Planning Committee Membershi
The Planning Committee should be composed of individuals who can have a positive and supportive role. The Committee should be viewed as an administrative and management tool of the executive director and the board of directors. The Committee has one purpose: the successful completion of the project.
There should be a core group of Planning Committee members. As the committee moves from assessment to design, other members may be added for their expertise.
The core group of the Planning Committee should include:
- Administration (choose one)
- Executive Director
- Education Coordinator
- Facility Coordinator
- Finance (Choose one in addition to the Finance Director)
- Banker from the Community
- Corporate Finance Person
- City Buyer/Budget Manager
- One Policy Council Member
- One Member of the Board of Directors
- An Architect
- Head Start Staff (Choose one)
- Classroom Aide or Assistant
- Support Personnel
- Facilities Manager/Supervisor
- Construction Representative (Choose one)
- Local Engineer
- Local Builder
- Local Appraiser
Planning Committee Responsibilities
The Planning Committee is responsible to the Board of Directors for the following goals and objectives. Of course, primary goals will vary according to the scope and details of an individual project.
Responsibility for compliance with or submission/use of:
- Section 1309.10 (Purchasing Regulations) requirements or The Model Format for New Construction or The Model Format for Renovations. These form the basis for funding support from the ACF Regional Office. The Planning Committee must submit a completed and comprehensive proposal that follows the outline of these documents. [PDF, 36.0KB]
- The Three- to Five-Year Facility Report Outline. This document provides an important presentation of information for funding support from the Regional Office. The outline provides the Planning Committee, the Board of Directors, and any funding sources with information to support 1309.10 or either of the Model Formats mentioned above.
- The Three- to Five-Year Facility Plan, Proposed Time Schedule. This document is a chronological description of the entire construction process. The document does not describe the entire project schedule, only the construction schedule.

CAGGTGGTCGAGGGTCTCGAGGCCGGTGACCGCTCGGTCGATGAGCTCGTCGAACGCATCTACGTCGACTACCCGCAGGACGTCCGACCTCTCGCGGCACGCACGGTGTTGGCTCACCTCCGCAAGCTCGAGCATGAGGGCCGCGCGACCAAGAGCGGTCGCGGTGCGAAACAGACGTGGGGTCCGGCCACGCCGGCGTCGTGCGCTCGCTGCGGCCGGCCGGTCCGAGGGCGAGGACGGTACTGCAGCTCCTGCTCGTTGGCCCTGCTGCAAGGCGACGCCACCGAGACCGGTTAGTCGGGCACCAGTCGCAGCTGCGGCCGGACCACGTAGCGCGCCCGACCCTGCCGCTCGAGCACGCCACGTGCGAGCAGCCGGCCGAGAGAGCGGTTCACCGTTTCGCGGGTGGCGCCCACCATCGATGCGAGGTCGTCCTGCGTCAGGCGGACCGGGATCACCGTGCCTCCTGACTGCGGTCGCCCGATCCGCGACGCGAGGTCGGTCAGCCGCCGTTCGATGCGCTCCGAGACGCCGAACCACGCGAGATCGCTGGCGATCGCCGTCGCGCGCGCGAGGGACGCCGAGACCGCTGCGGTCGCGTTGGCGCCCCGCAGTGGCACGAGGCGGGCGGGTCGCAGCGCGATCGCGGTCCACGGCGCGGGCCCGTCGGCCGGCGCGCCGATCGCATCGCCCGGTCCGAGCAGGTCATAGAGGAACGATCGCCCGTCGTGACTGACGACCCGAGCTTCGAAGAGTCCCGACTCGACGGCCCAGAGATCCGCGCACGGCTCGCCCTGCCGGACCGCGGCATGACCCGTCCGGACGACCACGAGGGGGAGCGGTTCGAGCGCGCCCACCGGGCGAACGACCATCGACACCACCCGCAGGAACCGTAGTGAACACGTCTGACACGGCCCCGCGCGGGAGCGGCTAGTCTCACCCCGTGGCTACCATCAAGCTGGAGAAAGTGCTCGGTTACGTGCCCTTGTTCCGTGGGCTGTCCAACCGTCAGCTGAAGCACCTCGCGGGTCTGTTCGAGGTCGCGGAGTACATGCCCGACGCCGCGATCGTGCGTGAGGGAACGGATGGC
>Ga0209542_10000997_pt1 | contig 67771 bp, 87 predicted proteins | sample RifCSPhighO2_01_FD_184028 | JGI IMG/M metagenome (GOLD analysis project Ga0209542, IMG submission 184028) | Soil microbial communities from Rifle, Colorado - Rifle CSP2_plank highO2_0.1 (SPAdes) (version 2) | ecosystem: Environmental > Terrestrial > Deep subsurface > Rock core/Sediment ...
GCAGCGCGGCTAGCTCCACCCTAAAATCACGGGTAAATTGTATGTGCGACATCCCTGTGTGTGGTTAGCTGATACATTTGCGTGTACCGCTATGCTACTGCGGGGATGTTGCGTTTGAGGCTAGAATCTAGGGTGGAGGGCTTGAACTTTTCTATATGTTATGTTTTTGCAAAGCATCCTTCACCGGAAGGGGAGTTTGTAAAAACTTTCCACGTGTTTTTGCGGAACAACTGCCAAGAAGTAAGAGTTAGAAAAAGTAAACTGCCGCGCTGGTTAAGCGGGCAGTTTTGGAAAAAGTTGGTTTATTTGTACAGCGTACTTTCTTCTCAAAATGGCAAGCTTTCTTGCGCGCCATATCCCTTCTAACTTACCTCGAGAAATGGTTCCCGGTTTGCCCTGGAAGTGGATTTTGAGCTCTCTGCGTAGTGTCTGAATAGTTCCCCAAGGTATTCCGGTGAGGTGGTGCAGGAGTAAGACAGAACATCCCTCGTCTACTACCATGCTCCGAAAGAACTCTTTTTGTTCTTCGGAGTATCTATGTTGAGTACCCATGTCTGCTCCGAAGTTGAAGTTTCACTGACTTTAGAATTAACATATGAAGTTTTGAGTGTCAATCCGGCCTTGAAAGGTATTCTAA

- The Three- to Five-Year Facility Implementation Schedule. This document works in conjunction with the above mentioned Three- to Five-Year Facility Plan, Proposed Time Schedule by putting schedule information in a bar chart to track activities.
- A determination about who will manage ongoing operations. A member of the Planning Committee or the executive director or a designee should be involved in the ongoing operations of the construction project. This person should have basic knowledge of the construction process and the nature of a management role in the process. This function also may be filled by hiring a project manager, which is an economical option, or by asking an architect to provide construction management.
- The Facility File Checklist. This simple document is designed to identify specific dates and the corresponding important events in the life of the project.
Typical goals of a Planning Committee:
- Establish individual planning action steps.
- Find site
- Establish processes to agree on one site.
- Establish a project management system.
A Building Subcommittee will play a vital role for Full-Scale Projects. Limited Scale Projects may not require this type of subcommittee. (Refer to the Tip Sheet on Project Size for a discussion of project scale.)
The purpose of a Building Subcommittee is to help the Planning Committee make decisions, perform research and assessments, and work through the critical processes required to complete the project. Membership on the Building Subcommittee should be limited to no more than five people with backgrounds in construction and management. This might include a retired contractor, a retired real estate professional, a city/county planner, a Head Start director, the grantee/agency facility manager/supervisor, or others that have the type of background suitable to the project.